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Bob Young
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I am reviewing Paul Hyde's Java Thread Programming book and I need some clarifications. In an alternative example to the use of the deprecated stop() method he uses this code snippet:
public void run() {
//note run() does not throw InterruptedException
// missing code
catch (InterruptedException x) {
Thread.currentThread().interrupt(): // reassert
}
In the discussion of the example he states: "If there were more interruptible statements like sleep() or wait(), they would not throw an InterruptedException unless the interrupt had been reasserted. You don't want them to throw an InterruptedException right away because the thread has been signaled to clean up and die."
I do not understand either of these two statements. If there were other sleep() or wait() statements, why couldn't they throw an InterruptedException unless reasserted? I am totally at a loss as to the meaning of the second sentence?
In looking at a Sun article: "Why Are Thread.stop, Thread.suspend, Thread.resume and Runtime.runFinalizersOnExit Deprecated?", I find the following that applies: "For this technique to work, it's critical that any method that catches an interrupt exception and is not prepared to deal with it immediately reasserts the exception. We say reasserts rather than rethrows, because it is not always possible to rethrow the exception. If the method that catches the InterruptedException is not declared to throw this (checked) exception, then it should "reinterrupt itself" with the following incantation:
Thread.currentThread().interrupt();
This ensures that the Thread will reraise the InterruptedException as soon as it is able. "
Why is it not always possible to rethrow the exception?
I noticed that in Paul's example, the run() method was not prepared to handle the InterruptedException and reinterrupted itself as per the Sun document. When interrupting itself in this fashion, the exception is passed up to the calling method, which would be start() and then main where start was invocked. Is this correct logic? Thanks in advance.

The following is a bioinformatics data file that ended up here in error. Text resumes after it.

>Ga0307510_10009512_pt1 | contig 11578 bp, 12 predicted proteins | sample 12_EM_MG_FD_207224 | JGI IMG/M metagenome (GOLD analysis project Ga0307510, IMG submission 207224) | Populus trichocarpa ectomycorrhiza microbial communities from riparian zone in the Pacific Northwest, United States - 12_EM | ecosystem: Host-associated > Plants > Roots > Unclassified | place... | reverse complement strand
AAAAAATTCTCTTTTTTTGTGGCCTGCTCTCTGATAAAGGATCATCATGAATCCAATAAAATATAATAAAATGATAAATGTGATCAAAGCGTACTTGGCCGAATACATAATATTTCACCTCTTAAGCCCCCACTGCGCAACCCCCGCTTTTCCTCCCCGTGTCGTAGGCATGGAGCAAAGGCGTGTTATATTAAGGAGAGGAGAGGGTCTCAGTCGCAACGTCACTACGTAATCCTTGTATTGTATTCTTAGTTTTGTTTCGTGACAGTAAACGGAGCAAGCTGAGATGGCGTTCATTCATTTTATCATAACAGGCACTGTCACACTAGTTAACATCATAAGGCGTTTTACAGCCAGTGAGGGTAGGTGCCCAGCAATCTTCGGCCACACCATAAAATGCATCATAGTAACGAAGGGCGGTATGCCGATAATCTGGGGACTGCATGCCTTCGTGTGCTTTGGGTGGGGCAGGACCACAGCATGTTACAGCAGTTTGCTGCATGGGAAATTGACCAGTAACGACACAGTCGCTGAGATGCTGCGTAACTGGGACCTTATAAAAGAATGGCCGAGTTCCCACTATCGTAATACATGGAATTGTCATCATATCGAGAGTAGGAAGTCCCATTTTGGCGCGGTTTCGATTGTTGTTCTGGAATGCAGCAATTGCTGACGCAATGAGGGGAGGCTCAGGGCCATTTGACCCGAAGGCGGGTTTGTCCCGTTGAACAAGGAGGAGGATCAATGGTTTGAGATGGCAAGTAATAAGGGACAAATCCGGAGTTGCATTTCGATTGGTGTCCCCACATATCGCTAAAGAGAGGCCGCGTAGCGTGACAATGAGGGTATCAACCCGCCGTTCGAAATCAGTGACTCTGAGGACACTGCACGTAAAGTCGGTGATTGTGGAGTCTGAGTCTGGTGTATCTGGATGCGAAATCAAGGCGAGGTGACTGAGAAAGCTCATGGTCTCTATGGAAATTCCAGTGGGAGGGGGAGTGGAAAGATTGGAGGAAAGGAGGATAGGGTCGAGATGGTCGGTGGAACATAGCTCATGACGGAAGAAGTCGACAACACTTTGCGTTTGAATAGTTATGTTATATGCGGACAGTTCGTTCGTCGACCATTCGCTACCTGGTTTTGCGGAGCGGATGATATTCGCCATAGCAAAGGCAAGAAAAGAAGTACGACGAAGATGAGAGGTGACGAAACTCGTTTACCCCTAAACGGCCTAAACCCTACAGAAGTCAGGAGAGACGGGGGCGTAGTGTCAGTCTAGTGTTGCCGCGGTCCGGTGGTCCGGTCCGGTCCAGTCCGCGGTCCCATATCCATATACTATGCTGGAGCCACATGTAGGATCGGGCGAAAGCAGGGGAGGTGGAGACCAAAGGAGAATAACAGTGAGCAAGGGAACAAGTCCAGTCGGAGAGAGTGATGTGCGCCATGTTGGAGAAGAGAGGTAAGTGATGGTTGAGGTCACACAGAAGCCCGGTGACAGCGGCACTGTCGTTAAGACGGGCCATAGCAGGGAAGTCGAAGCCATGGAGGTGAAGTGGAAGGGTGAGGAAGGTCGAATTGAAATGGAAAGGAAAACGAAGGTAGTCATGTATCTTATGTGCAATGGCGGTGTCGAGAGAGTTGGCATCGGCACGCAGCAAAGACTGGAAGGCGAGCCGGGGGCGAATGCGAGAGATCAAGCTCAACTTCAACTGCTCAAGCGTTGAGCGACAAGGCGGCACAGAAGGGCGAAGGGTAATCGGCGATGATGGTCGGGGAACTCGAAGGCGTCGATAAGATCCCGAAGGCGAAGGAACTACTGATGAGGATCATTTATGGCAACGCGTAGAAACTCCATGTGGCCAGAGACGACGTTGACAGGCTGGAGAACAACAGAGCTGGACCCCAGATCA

Cindy Glass
"The Hood"
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Lets move this over to threads and see if you get some response over there.
 
Peter Haggar
author
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Originally posted by Bob Young:
Why is it not always possible to rethrow the exception?

InterruptedException is a checked exception. Therefore, if it propogates from a method, it must be on the method's throws clause, otherwise the code will not compile. If your method does not list it on its throws clause, you cannot rethrow it, you must reassert it by calling interrupt().

I noticed that in Paul's example, the run() method was not prepared to handle the InterruptedException and reinterrupted itself as per the Sun document. When interrupting itself in this fashion, the exception is passed up to the calling method, which would be start() and then main where start was invocked. Is this correct logic? Thanks in advance.

The calling method of run() is not start(). start() causes the run() method to be called, but when an exception occurs in run() it will not go back to start(). When an exception occurs in run() you must catch it there, or the thread will terminate. Before the thread terminates, the method uncaughtException() is invoked which is part of the ThreadGroup class. (Every thread is a member of a ThreadGroup.)
Peter Haggar
------------------
Senior Software Engineer, IBM
author of: Practical Java
 
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